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Declining Homosexuality in the American Priesthood

While the average engaged Catholic continues to show signs of making peace with progressive trends in sexuality and relationship behavior, the same is not true among the clergy. The type of man who completes seminary intending ordination is more conservative about matters of sexuality—as well as other markers—than those who enrolled 20, 30, or 40+ years ago.

For True Social Justice, Do Not Assume the Original Position

When “lost world” or original position doctrines inform our search for justice, we are much less likely to work to improve social conditions in the real world. “Second-best justice,” on the other hand, seeks the reasonable solution to a dispute, one acceptable to all parties that repairs communal harmony to the greatest extent possible. Perfection does not enter the equation, either as an original state or as a goal.

A Church Without Walls, Behind Walls: How Evangelicals Are Transforming American Prisons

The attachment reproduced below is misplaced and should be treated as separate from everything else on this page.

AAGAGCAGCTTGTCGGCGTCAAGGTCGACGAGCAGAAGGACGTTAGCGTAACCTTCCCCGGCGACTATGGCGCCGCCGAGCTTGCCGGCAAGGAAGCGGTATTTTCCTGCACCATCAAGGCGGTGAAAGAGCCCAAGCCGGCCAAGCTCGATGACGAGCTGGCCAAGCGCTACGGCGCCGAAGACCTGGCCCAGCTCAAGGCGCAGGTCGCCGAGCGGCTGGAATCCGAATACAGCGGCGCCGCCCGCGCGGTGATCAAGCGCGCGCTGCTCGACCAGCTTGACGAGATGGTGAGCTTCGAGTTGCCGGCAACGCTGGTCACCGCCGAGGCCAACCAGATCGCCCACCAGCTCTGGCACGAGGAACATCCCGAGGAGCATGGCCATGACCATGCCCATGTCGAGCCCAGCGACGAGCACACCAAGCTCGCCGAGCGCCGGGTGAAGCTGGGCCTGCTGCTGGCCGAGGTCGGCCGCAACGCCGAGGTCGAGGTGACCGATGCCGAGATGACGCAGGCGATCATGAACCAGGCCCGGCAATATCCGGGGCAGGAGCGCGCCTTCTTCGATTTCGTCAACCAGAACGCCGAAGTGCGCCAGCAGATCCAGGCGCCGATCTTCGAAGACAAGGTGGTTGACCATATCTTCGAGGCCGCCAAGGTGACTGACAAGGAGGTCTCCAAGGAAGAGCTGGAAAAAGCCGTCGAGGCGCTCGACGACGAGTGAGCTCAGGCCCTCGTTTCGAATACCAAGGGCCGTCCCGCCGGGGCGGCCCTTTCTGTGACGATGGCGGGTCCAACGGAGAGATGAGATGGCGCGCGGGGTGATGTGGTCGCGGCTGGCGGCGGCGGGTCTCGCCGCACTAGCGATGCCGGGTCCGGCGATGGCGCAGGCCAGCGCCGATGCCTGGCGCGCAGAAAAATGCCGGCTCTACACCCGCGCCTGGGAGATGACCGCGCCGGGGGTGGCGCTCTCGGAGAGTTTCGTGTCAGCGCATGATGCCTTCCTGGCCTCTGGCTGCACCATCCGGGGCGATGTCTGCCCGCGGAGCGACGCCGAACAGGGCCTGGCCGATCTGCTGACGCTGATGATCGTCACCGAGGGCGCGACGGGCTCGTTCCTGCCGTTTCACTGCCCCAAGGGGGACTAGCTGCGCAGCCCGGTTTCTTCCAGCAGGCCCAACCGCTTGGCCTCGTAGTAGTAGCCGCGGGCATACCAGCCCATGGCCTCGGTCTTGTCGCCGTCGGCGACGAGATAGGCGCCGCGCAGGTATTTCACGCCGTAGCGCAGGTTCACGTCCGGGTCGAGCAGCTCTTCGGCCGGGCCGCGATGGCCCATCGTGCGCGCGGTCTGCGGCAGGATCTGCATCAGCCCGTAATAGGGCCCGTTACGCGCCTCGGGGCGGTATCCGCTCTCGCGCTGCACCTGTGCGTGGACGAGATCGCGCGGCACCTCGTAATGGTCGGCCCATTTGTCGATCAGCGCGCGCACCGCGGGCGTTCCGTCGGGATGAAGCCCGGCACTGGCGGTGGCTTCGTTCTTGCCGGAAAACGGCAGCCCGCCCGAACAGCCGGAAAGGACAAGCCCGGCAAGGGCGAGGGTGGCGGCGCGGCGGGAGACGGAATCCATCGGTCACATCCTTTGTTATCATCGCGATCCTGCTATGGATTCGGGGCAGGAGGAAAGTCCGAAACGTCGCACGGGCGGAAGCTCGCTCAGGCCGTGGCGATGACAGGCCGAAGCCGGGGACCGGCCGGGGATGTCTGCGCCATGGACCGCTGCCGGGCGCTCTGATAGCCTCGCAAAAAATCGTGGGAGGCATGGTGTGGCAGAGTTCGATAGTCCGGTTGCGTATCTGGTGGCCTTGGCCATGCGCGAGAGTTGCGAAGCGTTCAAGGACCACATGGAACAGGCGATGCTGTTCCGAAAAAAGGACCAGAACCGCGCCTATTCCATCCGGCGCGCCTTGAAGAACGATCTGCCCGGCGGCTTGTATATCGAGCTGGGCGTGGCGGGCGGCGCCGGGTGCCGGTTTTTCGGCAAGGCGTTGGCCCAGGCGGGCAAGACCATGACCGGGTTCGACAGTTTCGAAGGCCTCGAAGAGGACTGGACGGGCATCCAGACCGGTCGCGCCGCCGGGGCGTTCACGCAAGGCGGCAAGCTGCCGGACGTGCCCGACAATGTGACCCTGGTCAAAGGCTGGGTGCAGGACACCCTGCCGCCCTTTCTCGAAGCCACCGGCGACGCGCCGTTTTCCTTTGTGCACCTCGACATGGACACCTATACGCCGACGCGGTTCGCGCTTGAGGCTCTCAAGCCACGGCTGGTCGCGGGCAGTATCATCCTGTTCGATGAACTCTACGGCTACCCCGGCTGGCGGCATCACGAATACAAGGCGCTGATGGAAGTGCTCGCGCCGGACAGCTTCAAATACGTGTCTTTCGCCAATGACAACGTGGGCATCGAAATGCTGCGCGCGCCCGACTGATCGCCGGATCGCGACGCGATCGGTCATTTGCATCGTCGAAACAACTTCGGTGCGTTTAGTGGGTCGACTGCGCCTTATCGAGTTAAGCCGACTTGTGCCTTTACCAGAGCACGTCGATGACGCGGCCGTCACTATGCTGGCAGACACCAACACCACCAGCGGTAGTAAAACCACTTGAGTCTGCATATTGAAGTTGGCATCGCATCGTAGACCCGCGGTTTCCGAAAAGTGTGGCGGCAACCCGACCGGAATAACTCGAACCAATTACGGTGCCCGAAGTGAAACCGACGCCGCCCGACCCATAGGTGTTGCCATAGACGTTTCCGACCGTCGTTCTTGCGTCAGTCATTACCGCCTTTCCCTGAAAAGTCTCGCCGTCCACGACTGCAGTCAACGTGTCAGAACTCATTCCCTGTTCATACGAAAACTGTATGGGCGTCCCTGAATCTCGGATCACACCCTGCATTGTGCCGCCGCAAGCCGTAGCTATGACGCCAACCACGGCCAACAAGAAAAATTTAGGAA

Correctional facilities must grapple with unprecedented levels of overcrowding, violence, and suicide, as well as rampant mental illness among inmates. The tightening of budgets and the resulting loss of vocational, educational, and treatment programs pose additional difficulties. In the midst of these struggles, faith-based approaches, led by faith-motivated volunteers and prisoners, are providing the most innovative, holistic, and effective programs available in correctional facilities today.

Charting Public Discourse’s Past and Future: A Conversation between Serena Sigillito and Elayne Allen

Our hope is that, by reading PD regularly, our readers will be formed in such a way that they have not only knowledge on particular topics, but also virtuous habits of mind. By illustrating the capacity to earnestly and carefully think through what’s good and what's bad about both conservative and liberal positions, we show that sobriety and careful, detached thinking is still possible—that we really can have knowledge about the truths that give order to our being.

Worth the Price: Colonial Catholics, Religious Tolerance, and the Post-Liberal Right

Catholics in colonial America pioneered a vision of liberty of conscience grounded in human dignity that would eventually be affirmed as doctrine by the second Vatican Council. A new book by Michael Breidenbach illustrates how unsettled the issue of papal temporal authority was in the founding era, and how damaging papal insistence on it was to the survival of Catholic minorities in English and colonial life.